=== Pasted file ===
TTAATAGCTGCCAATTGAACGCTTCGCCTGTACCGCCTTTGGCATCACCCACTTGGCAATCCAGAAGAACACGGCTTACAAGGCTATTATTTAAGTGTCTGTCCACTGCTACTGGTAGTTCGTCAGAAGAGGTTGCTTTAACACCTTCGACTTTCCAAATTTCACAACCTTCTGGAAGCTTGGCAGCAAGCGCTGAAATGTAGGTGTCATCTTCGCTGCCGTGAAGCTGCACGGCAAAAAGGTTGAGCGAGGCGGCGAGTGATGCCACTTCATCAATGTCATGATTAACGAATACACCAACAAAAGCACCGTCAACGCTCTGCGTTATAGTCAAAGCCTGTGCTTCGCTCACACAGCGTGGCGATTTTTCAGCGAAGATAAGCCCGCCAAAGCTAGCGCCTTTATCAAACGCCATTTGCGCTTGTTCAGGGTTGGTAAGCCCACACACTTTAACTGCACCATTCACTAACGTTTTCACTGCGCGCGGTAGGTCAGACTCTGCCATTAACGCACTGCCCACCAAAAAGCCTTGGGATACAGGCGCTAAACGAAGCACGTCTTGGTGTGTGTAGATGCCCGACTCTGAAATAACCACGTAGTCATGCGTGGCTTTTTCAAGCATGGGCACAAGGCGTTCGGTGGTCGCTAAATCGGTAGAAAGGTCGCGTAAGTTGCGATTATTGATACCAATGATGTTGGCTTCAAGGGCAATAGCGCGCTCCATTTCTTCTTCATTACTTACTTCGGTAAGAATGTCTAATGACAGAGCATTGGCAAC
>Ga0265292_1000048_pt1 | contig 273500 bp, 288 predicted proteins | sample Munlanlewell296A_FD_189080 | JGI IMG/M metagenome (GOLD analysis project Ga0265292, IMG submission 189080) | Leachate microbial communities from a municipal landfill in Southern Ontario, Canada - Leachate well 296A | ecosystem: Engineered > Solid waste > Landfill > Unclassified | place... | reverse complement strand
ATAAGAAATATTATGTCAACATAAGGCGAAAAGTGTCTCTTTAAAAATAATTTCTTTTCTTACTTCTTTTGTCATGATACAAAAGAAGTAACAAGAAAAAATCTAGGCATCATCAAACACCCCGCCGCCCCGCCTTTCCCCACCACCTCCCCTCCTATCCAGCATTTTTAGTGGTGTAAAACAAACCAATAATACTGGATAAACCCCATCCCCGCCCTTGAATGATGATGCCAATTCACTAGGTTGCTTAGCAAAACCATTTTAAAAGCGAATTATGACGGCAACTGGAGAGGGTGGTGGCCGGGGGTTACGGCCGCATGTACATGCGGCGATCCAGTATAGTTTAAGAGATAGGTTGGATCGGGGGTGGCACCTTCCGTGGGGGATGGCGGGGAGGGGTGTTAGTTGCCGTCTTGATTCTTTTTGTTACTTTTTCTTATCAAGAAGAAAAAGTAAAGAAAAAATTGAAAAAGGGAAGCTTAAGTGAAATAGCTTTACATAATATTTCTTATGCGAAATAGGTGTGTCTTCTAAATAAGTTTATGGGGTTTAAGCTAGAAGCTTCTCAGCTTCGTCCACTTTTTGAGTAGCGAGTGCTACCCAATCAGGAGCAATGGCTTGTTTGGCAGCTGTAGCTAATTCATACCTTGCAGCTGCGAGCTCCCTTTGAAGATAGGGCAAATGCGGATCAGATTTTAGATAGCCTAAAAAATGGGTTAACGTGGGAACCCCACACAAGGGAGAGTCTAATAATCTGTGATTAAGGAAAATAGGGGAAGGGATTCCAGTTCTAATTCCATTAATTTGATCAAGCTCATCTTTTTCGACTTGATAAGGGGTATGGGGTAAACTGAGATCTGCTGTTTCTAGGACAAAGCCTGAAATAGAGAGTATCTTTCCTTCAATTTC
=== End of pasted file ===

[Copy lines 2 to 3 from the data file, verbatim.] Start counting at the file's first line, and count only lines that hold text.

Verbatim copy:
>Ga0265292_1000048_pt1 | contig 273500 bp, 288 predicted proteins | sample Munlanlewell296A_FD_189080 | JGI IMG/M metagenome (GOLD analysis project Ga0265292, IMG submission 189080) | Leachate microbial communities from a municipal landfill in Southern Ontario, Canada - Leachate well 296A | ecosystem: Engineered > Solid waste > Landfill > Unclassified | place... | reverse complement strand
ATAAGAAATATTATGTCAACATAAGGCGAAAAGTGTCTCTTTAAAAATAATTTCTTTTCTTACTTCTTTTGTCATGATACAAAAGAAGTAACAAGAAAAAATCTAGGCATCATCAAACACCCCGCCGCCCCGCCTTTCCCCACCACCTCCCCTCCTATCCAGCATTTTTAGTGGTGTAAAACAAACCAATAATACTGGATAAACCCCATCCCCGCCCTTGAATGATGATGCCAATTCACTAGGTTGCTTAGCAAAACCATTTTAAAAGCGAATTATGACGGCAACTGGAGAGGGTGGTGGCCGGGGGTTACGGCCGCATGTACATGCGGCGATCCAGTATAGTTTAAGAGATAGGTTGGATCGGGGGTGGCACCTTCCGTGGGGGATGGCGGGGAGGGGTGTTAGTTGCCGTCTTGATTCTTTTTGTTACTTTTTCTTATCAAGAAGAAAAAGTAAAGAAAAAATTGAAAAAGGGAAGCTTAAGTGAAATAGCTTTACATAATATTTCTTATGCGAAATAGGTGTGTCTTCTAAATAAGTTTATGGGGTTTAAGCTAGAAGCTTCTCAGCTTCGTCCACTTTTTGAGTAGCGAGTGCTACCCAATCAGGAGCAATGGCTTGTTTGGCAGCTGTAGCTAATTCATACCTTGCAGCTGCGAGCTCCCTTTGAAGATAGGGCAAATGCGGATCAGATTTTAGATAGCCTAAAAAATGGGTTAACGTGGGAACCCCACACAAGGGAGAGTCTAATAATCTGTGATTAAGGAAAATAGGGGAAGGGATTCCAGTTCTAATTCCATTAATTTGATCAAGCTCATCTTTTTCGACTTGATAAGGGGTATGGGGTAAACTGAGATCTGCTGTTTCTAGGACAAAGCCTGAAATAGAGAGTATCTTTCCTTCAATTTC